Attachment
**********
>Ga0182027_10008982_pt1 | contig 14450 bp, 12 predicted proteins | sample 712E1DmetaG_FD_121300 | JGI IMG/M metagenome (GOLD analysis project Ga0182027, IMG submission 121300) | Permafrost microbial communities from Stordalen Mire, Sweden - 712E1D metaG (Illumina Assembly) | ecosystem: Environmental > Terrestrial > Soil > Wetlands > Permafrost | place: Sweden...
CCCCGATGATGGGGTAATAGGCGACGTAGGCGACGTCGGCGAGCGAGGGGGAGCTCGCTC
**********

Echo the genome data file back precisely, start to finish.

>Ga0182027_10008982_pt1 | contig 14450 bp, 12 predicted proteins | sample 712E1DmetaG_FD_121300 | JGI IMG/M metagenome (GOLD analysis project Ga0182027, IMG submission 121300) | Permafrost microbial communities from Stordalen Mire, Sweden - 712E1D metaG (Illumina Assembly) | ecosystem: Environmental > Terrestrial > Soil > Wetlands > Permafrost | place: Sweden...
CCCCGATGATGGGGTAATAGGCGACGTAGGCGACGTCGGCGAGCGAGGGGGAGCTCGCTC